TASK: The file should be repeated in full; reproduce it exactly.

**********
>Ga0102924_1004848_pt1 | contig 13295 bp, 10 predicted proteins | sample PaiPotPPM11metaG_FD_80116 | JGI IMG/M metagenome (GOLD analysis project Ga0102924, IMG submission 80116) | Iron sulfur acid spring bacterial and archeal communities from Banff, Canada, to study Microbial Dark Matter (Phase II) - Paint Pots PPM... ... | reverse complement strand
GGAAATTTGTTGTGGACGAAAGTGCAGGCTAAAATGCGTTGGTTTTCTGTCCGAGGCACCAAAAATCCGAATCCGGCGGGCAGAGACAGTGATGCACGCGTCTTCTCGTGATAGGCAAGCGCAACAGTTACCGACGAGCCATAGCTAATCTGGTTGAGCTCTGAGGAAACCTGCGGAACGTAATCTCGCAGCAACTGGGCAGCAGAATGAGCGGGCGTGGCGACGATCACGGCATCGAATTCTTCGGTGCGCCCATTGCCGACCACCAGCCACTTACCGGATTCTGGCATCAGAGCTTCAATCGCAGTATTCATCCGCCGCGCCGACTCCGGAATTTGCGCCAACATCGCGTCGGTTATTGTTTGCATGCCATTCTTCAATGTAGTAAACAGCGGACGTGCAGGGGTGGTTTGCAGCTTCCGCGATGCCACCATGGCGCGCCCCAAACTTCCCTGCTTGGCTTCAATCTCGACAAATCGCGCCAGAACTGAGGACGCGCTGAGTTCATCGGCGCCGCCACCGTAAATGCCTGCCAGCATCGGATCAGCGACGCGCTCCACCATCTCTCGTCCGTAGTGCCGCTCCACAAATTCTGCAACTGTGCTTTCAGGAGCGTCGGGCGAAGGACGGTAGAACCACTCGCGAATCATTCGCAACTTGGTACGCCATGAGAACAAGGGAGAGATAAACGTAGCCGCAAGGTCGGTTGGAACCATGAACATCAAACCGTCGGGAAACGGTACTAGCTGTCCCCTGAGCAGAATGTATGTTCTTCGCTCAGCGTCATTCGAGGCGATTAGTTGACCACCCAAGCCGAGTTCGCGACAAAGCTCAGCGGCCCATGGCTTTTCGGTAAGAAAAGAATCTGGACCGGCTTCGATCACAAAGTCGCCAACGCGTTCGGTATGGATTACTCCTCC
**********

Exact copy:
>Ga0102924_1004848_pt1 | contig 13295 bp, 10 predicted proteins | sample PaiPotPPM11metaG_FD_80116 | JGI IMG/M metagenome (GOLD analysis project Ga0102924, IMG submission 80116) | Iron sulfur acid spring bacterial and archeal communities from Banff, Canada, to study Microbial Dark Matter (Phase II) - Paint Pots PPM... ... | reverse complement strand
GGAAATTTGTTGTGGACGAAAGTGCAGGCTAAAATGCGTTGGTTTTCTGTCCGAGGCACCAAAAATCCGAATCCGGCGGGCAGAGACAGTGATGCACGCGTCTTCTCGTGATAGGCAAGCGCAACAGTTACCGACGAGCCATAGCTAATCTGGTTGAGCTCTGAGGAAACCTGCGGAACGTAATCTCGCAGCAACTGGGCAGCAGAATGAGCGGGCGTGGCGACGATCACGGCATCGAATTCTTCGGTGCGCCCATTGCCGACCACCAGCCACTTACCGGATTCTGGCATCAGAGCTTCAATCGCAGTATTCATCCGCCGCGCCGACTCCGGAATTTGCGCCAACATCGCGTCGGTTATTGTTTGCATGCCATTCTTCAATGTAGTAAACAGCGGACGTGCAGGGGTGGTTTGCAGCTTCCGCGATGCCACCATGGCGCGCCCCAAACTTCCCTGCTTGGCTTCAATCTCGACAAATCGCGCCAGAACTGAGGACGCGCTGAGTTCATCGGCGCCGCCACCGTAAATGCCTGCCAGCATCGGATCAGCGACGCGCTCCACCATCTCTCGTCCGTAGTGCCGCTCCACAAATTCTGCAACTGTGCTTTCAGGAGCGTCGGGCGAAGGACGGTAGAACCACTCGCGAATCATTCGCAACTTGGTACGCCATGAGAACAAGGGAGAGATAAACGTAGCCGCAAGGTCGGTTGGAACCATGAACATCAAACCGTCGGGAAACGGTACTAGCTGTCCCCTGAGCAGAATGTATGTTCTTCGCTCAGCGTCATTCGAGGCGATTAGTTGACCACCCAAGCCGAGTTCGCGACAAAGCTCAGCGGCCCATGGCTTTTCGGTAAGAAAAGAATCTGGACCGGCTTCGATCACAAAGTCGCCAACGCGTTCGGTATGGATTACTCCTCC